At a time when rock was headed toward a reckoning with the rise of punk—itself a response to the overblown pomp and spectacle of rock concerts—San Francisco band The Tubes decided to have it both ways. Charting an idiosyncratic path that drew from these seemingly diametrically opposed styles, The Tubes ushered the theatricality of Alice Cooper, the musical adventurism of progressive rock and the shock value of cabaret into an intriguing, if sometimes messy whole. Decades later, core members of the group continue, their satire now leavened with nostalgia.
Formed from the remnants of two Phoenix, Arizona bands—the Beans and the Red, White and Blues Band—the Tubes broke onto the San Francisco scene of the early seventies. With a self-titled debut album produced by Al Kooper, the band introduced songs like the anthemic parody “White Punks on Dope” to an unsuspecting world. “Young and Rich” was a more idiosyncratic album, and the band’s third release for A&M, 1977’s “Now,” was even stranger, with tunes like “You’re No Fun”—progressive rock meets the Ramones—and a Captain Beefheart cover.
But it was onstage where the Tubes were best. Acting out outré songs like “Mondo Bondage” and “Don’t Touch Me There,” the band—fronted on the latter duet both by lead singer Fee Waybill and sometime-member Re Styles—brought a motorcycle and leathers onstage.
A 1978 double LP—“What Do You Want From Live”—set out to capture the wild energy that was a Tubes concert. It did so in an era before concert videos were widespread. Even without the visuals, that live set demonstrated just how mayhem-filled a Tubes show could be. And the band’s overlooked musical chops were on brilliant display.
But the albums didn’t sell well. An audience raised on a diet of “Frampton Comes Alive,” “Boston” and “Rumours” didn’t warm to the Tubes’ albums in large numbers. A final album for A&M, 1979’s “Remote Control,” was a concept album, brilliantly produced by Todd Rundgren. “On Remote Control,” the Tubes distilled their assets into a superb record filled with shoulda-been-hits. But they weren’t, and the band was soon without a label.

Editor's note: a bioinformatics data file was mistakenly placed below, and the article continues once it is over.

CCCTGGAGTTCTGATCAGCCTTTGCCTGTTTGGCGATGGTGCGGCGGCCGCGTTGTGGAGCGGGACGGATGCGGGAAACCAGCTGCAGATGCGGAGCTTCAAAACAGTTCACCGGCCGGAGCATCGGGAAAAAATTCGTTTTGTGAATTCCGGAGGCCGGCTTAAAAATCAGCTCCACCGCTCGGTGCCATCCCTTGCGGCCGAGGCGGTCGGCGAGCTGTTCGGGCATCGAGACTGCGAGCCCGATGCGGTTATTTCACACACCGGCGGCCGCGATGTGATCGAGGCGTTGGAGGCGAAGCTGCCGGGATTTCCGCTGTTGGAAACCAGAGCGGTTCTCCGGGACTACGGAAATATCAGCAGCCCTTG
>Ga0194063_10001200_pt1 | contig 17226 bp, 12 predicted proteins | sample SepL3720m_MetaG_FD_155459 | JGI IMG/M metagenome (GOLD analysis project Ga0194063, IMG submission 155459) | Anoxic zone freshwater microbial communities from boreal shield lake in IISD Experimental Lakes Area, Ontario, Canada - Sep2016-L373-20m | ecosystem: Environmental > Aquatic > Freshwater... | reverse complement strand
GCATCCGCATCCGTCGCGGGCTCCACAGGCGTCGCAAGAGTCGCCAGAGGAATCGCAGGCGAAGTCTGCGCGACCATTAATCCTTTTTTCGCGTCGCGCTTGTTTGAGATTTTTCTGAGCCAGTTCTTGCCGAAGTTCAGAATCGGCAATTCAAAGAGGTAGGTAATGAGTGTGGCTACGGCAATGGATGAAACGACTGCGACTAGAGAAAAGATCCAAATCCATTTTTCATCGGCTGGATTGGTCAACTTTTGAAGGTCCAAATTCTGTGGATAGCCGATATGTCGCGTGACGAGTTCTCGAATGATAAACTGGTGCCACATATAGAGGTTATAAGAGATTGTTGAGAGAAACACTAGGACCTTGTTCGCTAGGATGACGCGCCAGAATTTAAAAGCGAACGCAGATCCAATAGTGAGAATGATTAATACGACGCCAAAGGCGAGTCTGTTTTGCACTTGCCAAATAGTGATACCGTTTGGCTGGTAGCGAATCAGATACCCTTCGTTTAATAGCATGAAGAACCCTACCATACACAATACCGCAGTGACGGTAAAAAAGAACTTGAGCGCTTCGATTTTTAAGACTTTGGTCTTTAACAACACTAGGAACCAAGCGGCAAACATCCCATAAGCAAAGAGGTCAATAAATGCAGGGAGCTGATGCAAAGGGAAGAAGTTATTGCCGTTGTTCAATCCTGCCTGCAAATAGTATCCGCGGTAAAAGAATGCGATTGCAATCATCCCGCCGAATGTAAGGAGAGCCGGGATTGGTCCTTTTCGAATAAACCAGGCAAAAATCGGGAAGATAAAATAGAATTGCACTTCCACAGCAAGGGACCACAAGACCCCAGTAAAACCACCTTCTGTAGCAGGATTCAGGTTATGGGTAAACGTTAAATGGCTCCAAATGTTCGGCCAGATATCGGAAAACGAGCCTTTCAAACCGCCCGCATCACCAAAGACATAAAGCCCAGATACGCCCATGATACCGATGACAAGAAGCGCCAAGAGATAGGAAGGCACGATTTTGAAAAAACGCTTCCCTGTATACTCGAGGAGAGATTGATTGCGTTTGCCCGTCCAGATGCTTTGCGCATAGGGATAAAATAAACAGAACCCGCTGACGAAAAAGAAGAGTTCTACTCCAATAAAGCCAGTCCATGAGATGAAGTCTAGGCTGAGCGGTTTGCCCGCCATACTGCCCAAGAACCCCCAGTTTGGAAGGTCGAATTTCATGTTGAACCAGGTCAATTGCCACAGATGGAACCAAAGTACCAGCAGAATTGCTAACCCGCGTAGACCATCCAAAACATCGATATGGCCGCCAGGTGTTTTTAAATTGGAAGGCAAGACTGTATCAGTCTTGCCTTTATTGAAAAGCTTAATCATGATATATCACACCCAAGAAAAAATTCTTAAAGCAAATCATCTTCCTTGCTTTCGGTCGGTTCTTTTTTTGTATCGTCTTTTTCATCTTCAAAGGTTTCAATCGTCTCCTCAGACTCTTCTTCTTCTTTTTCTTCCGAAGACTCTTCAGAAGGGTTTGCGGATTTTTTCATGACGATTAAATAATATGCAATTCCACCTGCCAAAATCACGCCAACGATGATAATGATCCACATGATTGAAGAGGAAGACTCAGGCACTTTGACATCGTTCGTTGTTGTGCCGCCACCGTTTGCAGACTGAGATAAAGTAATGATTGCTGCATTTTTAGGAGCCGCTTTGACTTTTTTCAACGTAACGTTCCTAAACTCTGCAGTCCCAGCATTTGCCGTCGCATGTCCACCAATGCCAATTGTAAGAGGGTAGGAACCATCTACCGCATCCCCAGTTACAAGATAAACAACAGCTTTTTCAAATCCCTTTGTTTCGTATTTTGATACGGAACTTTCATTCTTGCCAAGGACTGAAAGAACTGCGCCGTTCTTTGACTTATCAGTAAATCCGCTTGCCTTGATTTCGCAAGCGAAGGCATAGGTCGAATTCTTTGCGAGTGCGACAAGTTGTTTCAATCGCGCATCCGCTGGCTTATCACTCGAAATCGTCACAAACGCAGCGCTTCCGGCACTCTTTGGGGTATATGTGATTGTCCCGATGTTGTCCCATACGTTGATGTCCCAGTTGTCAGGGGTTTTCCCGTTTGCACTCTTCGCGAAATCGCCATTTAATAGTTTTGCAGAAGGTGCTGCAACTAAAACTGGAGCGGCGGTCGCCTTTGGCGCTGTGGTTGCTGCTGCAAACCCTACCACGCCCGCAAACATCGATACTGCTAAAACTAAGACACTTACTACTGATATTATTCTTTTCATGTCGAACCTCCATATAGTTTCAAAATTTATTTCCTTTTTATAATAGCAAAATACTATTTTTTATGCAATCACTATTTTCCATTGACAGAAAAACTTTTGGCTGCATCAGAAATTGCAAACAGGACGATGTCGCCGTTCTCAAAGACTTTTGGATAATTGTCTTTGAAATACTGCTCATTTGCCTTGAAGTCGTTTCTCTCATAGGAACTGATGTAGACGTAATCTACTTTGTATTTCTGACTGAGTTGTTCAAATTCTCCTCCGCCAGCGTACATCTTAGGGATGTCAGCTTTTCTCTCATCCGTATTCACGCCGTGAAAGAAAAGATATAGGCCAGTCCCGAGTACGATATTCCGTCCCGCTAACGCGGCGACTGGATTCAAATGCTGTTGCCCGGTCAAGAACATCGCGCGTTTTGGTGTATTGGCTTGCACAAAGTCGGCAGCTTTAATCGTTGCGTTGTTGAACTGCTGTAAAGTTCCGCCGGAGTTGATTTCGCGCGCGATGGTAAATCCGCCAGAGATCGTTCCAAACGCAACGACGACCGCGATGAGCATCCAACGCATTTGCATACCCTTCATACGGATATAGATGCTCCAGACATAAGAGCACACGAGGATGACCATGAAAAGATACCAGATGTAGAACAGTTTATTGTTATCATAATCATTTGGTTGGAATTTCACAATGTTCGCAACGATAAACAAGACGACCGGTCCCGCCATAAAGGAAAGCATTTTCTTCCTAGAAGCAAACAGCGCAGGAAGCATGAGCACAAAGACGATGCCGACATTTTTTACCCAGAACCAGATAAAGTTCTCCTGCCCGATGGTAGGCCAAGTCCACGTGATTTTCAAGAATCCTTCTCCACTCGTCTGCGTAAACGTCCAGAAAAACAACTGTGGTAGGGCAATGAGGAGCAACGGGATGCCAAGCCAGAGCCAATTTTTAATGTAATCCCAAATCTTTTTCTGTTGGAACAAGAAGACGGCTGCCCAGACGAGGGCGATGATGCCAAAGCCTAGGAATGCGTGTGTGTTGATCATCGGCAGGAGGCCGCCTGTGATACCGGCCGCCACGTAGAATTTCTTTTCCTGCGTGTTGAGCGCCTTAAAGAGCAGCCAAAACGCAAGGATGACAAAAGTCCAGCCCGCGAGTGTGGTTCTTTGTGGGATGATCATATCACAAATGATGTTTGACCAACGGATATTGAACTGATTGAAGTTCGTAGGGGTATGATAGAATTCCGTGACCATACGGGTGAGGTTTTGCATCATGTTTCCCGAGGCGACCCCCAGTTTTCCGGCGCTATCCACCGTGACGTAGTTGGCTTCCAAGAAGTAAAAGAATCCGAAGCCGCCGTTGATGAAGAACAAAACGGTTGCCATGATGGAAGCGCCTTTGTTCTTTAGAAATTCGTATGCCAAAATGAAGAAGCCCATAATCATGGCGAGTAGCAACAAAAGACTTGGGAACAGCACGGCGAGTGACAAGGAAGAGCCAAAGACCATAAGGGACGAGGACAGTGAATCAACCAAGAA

Surprisingly, Capitol Records intervened, signing the band to a new contract. The first result was another loosely conceptual work, “The Completion Backward Principle.” Showing the band members in short or slicked-back hair and business attire, the album was a satirical look at corporate mindset. The songs themselves were a varied lot, with little or no connection to the concept, but that didn’t matter. Hit material like “Talk to Ya Later” and the power ballad “Don’t Want to Wait Anymore” catapulted the band to high-profile status, helped along by the dawn of the music video era on MTV. Music media had finally caught up with the Tubes, and the band built on its success by touring incessantly—something it had pretty much done since the beginning, anyway—and following the Capitol debut with another excellent record, “Outside Inside.” That LP featured a hit, too: “She’s a Beauty.”
For reasons that have never been clear, the next record was a mess, although most band members remain proud of it. “Love Bomb” had a few radio-ready songs (“Stella,” “Piece by Piece”) but on an album with several truly weak tracks, the band again failed in the marketplace. Waybill left for an even less successful solo career, and the band soldiered on for a time. Eventually, founding guitarist Bill Spooner left to get clean, and sober keyboardist Vince Welnick departed for the Grateful Dead (and committing suicide some years later), while synthesizer player Mike Cotten left to focus on set design.
Waybill eventually returned, and the band made an overlooked, good-not-great album, “Genius of America,” and continues touring on a smaller scale. With founding members Waybill, guitarist Roger Steen, bassist Rick Anderson and drummer Prairie Prince, plus new member David Medd on keyboards, the band still has the ability to put on a rousing and highly entertaining show. On the group’s current tour, the Tubes revisit their commercial breakthrough, “The Completion Backward Principle,” in its entirety.
April 4, 7:30pm at The Arcada Theatre, 105 East Main, St. Charles, (630)962-7000, aracdalive.com, $39-$79.
With a background in marketing and advertising, Bill Kopp got his professional start writing for Trouser Press. His more than 2,500 interviews, essays, and reviews reflect Bill’s keen interest in American musical forms, most notably rock, jazz and soul. His work features a special emphasis on reissues and vinyl. Bill’s work also appears in many other outlets both online and in print. He also researches and authors liner notes for album reissues, and co-produced a reissue of jazz legend Julian “Cannonball” Adderley’s final album. His first book, “Reinventing Pink Floyd,” is due from Rowman & Littlefield in February 2018.